The harsh regime and disregard for Malagasy culture were met by a number of small revolts and raids, which culminated in a general uprising in 1904-1905. While the uprising was sparked in the north, the southeast had become fertile ground for revolution. Antanosy king king Befanatrika led rebels south into Anosy, and in December 1904 captured Esira, Fort Dauphin, and Manambaro, with widespread looting. While Protestants generally supported the uprising, Catholics opposed it and a number of Catholic churches were burned by the rebels. Following the revolt, the French closed the Lutheran schools and churches, believing them complicit. The region also suffered from smallpox and locusts during this time.

In 1926-27, the head tax was almost doubled and a three-year conscription system instituted to provide more labour for colony construction projects. The government also continued to seize lands for these projects, plantations, and French settlers.

During World War II, Madagascar was the site of a 1942 campaign between Allied and Vichy French forces. The fighting was concentrated in the north and central regions; the Vichy governor-general had retreated steadily southward, and surrendered rather than enter Anosy. These incidents and the British occupation further tarnished the prestige of the French colonial government. Nationalist and pro-independence sentiments strengthened following the return of men forced into conscription, the continuation of forced labour, and the absence of reforms promised by Charles de Gaulle. When the French government refused to support a democratic process toward Madagascar independence, militant independence leaders gained ground and initiated the Malagasy Uprising (1947-1949).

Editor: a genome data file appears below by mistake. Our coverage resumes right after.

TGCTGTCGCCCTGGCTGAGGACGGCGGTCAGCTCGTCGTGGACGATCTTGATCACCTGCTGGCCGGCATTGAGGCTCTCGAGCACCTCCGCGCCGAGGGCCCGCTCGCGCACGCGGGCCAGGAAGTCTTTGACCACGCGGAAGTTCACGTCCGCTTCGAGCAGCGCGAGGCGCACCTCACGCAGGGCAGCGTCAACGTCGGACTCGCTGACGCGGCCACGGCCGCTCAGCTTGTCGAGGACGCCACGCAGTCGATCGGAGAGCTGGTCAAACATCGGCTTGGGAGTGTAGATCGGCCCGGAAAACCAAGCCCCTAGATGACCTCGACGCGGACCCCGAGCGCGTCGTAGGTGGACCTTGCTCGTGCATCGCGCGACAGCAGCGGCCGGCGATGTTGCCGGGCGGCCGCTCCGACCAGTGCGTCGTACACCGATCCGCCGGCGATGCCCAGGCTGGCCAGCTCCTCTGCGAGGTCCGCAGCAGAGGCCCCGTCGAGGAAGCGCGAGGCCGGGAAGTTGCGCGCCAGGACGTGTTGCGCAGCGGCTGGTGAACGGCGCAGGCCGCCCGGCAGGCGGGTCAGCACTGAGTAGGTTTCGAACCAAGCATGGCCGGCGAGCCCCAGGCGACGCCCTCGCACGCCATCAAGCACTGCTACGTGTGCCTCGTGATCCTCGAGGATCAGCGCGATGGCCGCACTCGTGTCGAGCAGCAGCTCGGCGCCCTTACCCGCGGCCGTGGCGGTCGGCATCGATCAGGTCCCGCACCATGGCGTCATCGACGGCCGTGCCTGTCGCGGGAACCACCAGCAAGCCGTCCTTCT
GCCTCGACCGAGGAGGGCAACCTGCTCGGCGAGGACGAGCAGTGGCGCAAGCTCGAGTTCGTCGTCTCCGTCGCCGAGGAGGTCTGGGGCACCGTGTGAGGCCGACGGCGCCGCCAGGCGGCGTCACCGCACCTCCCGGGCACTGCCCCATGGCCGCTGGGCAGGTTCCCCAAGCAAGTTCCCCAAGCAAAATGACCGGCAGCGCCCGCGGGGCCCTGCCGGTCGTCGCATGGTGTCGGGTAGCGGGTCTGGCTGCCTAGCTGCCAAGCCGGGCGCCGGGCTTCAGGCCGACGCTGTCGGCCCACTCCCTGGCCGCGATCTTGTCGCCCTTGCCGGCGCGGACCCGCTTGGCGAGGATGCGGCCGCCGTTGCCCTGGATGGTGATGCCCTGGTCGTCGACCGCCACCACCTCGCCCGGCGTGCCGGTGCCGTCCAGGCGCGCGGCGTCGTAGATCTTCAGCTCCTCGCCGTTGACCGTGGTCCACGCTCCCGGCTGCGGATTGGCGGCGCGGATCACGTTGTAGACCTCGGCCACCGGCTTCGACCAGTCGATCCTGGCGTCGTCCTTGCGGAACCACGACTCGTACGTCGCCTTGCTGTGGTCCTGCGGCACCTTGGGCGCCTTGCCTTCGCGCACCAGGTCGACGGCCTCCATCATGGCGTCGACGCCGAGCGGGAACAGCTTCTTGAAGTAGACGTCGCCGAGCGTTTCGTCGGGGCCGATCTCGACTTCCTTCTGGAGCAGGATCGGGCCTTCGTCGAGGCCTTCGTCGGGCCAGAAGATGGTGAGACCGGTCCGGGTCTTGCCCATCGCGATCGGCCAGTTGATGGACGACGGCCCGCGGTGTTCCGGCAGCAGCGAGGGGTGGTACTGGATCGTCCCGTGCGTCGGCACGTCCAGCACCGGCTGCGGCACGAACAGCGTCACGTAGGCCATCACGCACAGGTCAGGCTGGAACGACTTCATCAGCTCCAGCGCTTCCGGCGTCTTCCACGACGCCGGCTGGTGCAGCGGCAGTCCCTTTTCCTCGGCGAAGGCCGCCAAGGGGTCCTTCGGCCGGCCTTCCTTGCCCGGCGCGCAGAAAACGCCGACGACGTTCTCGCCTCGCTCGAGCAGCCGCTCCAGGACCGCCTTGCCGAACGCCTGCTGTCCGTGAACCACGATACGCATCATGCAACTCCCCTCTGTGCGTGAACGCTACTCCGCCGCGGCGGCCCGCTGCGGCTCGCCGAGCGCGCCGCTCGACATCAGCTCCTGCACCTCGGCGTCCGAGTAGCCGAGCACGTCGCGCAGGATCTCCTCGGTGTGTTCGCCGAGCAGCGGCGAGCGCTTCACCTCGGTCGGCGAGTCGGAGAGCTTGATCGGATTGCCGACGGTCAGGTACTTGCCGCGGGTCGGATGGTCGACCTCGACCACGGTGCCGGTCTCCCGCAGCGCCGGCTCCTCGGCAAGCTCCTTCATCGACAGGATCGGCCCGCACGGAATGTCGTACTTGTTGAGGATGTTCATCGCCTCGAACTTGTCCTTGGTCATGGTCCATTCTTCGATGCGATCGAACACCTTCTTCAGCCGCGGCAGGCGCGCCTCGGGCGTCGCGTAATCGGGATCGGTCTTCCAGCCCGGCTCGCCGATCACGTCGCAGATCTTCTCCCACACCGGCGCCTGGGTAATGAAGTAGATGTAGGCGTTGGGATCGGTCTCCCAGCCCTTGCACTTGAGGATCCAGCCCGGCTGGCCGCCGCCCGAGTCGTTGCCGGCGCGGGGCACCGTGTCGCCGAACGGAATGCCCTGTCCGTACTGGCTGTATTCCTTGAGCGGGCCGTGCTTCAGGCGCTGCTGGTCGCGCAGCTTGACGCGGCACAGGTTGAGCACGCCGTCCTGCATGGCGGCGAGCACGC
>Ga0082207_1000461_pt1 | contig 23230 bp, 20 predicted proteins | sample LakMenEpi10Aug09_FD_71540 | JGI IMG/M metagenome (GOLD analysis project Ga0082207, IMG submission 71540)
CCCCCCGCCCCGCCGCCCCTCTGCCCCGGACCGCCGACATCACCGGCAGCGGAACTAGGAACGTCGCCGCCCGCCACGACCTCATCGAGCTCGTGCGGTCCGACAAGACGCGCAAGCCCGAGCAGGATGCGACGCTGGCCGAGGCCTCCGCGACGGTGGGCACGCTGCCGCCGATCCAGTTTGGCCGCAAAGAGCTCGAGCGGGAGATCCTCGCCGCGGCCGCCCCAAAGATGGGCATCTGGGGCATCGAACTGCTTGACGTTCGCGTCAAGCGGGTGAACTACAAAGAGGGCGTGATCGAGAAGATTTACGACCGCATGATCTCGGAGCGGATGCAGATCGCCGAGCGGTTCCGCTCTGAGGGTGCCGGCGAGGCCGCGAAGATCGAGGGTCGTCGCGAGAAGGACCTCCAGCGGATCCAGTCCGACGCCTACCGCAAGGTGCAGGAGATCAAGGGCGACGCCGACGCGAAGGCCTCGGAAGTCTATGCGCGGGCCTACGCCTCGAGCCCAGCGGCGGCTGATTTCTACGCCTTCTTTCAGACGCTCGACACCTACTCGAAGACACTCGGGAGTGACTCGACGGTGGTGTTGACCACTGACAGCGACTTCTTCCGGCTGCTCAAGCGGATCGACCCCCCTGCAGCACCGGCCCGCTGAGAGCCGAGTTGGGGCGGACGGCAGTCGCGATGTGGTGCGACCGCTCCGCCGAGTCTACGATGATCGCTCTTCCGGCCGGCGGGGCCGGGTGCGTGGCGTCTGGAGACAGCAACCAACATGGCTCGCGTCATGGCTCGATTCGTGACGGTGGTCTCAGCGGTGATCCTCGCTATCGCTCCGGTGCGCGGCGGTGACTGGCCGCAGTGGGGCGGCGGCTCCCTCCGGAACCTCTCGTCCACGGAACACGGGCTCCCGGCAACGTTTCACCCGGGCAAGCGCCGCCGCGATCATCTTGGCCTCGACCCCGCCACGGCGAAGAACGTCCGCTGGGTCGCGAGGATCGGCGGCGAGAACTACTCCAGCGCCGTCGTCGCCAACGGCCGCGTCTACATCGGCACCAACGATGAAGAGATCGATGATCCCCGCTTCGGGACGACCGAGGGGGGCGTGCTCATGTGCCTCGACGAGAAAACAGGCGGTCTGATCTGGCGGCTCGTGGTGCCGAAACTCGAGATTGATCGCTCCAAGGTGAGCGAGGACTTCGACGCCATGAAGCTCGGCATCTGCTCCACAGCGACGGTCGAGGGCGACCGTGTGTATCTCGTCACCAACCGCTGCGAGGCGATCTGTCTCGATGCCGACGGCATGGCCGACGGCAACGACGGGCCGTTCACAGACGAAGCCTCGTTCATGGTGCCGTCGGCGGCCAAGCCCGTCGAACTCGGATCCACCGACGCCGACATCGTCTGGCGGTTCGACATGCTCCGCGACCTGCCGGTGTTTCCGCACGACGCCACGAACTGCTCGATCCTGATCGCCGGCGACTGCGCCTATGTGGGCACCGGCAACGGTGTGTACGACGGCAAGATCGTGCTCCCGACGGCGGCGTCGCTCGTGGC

The uprising began in the east and was immediately followed by the south where it enjoyed particularly strong support and attracted as many as one million peasants to fight.: 207  The southern rebels were led by Betsileo former-teacher Michel Radaoroson.: 83  His leadership was usurped in August 1947 by Lehoaha, whose insurgents were better armed.: 84  The intensity and cruelty of the French response was unprecedented in French colonial history, and military records of the conflict were classified.

Madagascar gained independence by referendum in 1958. Political power of the new government was consolidated amongst the Imerina middle-class, and was challenged in 1971 by a peasant uprising in Toliara Province (which included the Anosy Region). Sisal production in Anosy peaked in 1964 but rapidly declined thereafter. Periwinkle plantations began, as did exports of seaweed to Japan and live lobsters to Europe.

Student protests joined by a general strike and rioting led to a state of emergency, a military government fraught with ethnic coups, and the 1975 establishment of the Democratic Republic of Madagascar. This second republic pursued socialist reforms with the aims of achieving rapid economic and cultural development. In the 1980s, the rapid growth of Fort-Dauphin created deforestation in Anosy, which became a high-priority area for international conservation efforts. The World Wildlife Fund began working in Andohahela National Park. Meanwhile, QIT-Fer et Titane established an office in Fort-Dauphin and began a joint venture to mine ilmenite.

Politically weakened by the dissolution of the Soviet Union, the socialist regime transitioned to the Third Republic of Madagascar in 1992. Ecotourism in Anosy grew rapidly in the early and mid-1990s, but temporarily collapsed during 2007-2009 due to the complete booking of Fort-Dauphin hotels for QMM employees and contractors.

Fort-Dauphin suffered a cholera outbreak in 2000-2001 and syphilis outbreak in 2007, the later resulting in a state of emergency. The World Bank named the town as one of three sites for its Integrated Growth Poles project. Port d’Ehola is completed in 2009, enabling QMM to export Ilmenite to Canada. In 2011, QMM takes over electricity production for Fort-Dauphin. Vigilantism rises in Anosy in response to banditry, with over 100 extralegal executions in 2012.

General references for the geography section: Vincelette et al. (2008) and is primarily about the immediate Fort-Dauphin region.